Named after its unique wine-glass shaped curve, this beach is nothing short of a rainbow town. Boasting chalky white sand, sapphire coloured waters, and pink granite cliffs, this gem is located on the Freycinet Peninsula, which is a three-hour drive from Hobart. Wineglass Bay is also not far from some of the country’s best wineries. If you are doing a road trip, you might want to make a stop at the Milton Estate and pick up a bottle of Pinot Gris and some fresh oysters from the Freycinet Marine Farm for a beach picnic.

best australian beaches wineglass bay
Wineglass Bay, Tasmania – one of the best Australian beaches

7. Cable Beach, Western Australia

Set against the backdrop of red ochre cliffs and the dark blue waters of the Indian Ocean, it’s hard to believe that Cable Beach is still kept under-the-radar. You can even take a camel ride amidst this 13-mile picturesque backdrop –– best during sunset or sunrise. This quiet little beach is mostly frequented by locals which makes for a nice authentic Australian experience.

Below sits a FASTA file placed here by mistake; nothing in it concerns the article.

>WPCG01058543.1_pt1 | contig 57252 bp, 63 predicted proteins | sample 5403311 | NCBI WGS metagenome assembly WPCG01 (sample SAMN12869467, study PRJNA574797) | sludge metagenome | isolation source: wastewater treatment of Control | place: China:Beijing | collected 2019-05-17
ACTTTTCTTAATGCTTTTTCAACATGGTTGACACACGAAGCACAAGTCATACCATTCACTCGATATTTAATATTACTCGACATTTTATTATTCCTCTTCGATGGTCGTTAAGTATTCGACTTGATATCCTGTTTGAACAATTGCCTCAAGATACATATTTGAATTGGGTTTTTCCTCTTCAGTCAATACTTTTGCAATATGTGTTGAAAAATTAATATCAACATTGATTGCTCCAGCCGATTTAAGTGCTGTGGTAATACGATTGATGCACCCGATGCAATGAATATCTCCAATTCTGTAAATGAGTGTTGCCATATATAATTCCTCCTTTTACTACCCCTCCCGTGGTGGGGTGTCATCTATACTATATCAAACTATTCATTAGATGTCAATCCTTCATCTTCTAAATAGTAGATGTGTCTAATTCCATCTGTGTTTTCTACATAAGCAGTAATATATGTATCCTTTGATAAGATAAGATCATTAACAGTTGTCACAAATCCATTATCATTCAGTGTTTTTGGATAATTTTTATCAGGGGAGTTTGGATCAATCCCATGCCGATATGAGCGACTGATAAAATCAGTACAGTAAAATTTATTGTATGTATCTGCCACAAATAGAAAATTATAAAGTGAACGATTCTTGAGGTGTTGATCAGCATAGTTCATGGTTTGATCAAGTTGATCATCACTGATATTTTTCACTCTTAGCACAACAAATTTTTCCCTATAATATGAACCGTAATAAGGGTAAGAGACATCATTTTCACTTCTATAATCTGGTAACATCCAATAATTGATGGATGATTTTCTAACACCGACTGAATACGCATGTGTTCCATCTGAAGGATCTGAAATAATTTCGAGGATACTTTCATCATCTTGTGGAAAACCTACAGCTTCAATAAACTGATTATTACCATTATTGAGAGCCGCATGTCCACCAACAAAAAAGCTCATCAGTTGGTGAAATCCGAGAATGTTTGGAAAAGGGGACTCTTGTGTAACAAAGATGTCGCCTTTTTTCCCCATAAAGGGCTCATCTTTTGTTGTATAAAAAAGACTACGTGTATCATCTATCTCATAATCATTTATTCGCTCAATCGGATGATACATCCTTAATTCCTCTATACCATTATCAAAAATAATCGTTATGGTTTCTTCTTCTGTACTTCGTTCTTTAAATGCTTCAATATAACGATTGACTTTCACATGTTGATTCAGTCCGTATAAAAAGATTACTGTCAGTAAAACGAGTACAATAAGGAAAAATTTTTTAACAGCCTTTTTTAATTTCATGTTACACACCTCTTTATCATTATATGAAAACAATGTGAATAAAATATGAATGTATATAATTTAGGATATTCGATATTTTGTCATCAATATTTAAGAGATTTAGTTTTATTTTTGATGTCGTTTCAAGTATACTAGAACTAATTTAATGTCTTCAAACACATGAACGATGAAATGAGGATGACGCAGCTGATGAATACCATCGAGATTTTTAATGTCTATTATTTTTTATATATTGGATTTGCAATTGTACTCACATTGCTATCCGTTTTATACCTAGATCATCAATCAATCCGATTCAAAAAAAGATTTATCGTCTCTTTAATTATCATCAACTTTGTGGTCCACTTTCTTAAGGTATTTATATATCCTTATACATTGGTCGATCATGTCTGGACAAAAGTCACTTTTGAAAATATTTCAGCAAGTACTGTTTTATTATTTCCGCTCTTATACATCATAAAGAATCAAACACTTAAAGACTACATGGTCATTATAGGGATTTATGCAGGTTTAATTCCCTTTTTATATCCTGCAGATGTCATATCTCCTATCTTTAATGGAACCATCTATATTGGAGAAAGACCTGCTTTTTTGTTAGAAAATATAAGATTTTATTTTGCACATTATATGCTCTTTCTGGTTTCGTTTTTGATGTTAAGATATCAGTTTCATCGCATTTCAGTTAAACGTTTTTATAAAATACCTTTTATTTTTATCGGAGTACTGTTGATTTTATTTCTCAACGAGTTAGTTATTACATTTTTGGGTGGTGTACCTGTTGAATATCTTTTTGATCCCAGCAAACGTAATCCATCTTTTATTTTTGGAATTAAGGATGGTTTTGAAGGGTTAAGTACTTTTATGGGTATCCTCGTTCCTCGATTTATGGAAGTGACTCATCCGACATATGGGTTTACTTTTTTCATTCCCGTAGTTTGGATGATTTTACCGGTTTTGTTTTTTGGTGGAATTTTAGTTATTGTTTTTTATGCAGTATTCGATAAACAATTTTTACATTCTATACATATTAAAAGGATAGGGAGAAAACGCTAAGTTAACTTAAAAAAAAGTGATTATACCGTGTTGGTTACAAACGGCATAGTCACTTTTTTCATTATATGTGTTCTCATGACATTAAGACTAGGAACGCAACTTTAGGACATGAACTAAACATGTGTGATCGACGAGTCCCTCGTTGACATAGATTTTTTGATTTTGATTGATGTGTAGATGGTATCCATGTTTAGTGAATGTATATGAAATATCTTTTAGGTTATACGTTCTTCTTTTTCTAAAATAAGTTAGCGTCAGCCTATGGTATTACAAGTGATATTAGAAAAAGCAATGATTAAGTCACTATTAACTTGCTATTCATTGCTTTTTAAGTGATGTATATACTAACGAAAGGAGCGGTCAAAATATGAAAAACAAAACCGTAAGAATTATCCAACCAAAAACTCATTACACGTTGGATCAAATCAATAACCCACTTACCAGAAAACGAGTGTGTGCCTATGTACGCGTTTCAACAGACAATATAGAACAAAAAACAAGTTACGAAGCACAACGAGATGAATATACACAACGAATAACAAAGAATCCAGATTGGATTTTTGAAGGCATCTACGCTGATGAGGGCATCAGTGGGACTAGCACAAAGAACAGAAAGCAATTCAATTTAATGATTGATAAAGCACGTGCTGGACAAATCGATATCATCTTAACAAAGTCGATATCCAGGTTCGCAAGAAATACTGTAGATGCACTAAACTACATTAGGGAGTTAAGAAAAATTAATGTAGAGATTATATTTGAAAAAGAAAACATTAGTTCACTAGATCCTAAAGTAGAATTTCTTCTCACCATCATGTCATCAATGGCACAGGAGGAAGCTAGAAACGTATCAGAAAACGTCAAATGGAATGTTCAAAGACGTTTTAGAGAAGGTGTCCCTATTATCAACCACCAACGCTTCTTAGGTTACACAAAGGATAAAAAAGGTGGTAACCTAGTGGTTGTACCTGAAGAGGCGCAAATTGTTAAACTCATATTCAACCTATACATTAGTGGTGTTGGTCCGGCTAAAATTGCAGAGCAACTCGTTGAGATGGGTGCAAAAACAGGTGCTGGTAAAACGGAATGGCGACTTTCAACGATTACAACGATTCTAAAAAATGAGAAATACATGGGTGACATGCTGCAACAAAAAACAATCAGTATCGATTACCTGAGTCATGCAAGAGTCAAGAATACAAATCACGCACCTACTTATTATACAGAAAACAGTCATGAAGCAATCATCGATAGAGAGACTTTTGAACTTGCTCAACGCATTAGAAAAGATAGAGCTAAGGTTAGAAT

A Guide to Western Australia

camels cable beach broome
Camels on Cable Beach, Broome Nachoman-au [CC BY-SA 3.0], via Wikimedia Commons

8. 75 Mile Beach, Fraser Island Queensland

Yes, this beach is indeed 75 miles long. But that is not all. Apart from the rugged white sands and blue waters, 75 Mile Beach offers a series of natural jacuzzi pools that are called the Champagne Pools because of their excessive ocean foam. On this beach, you will find volcanic formations and even a shipwreck.

In these waters you will be sure to find plenty of whiting, bream and swallowtail fishes, making 75 Mile one of the top beach fishing spots in the world.

4wd fraser island 75 mile beach australian beaches guide
Parked up on 75 Mile Beach – 4WD Fraser Island

Book a trip to Fraser Island!

9. Hyams Beach, NSW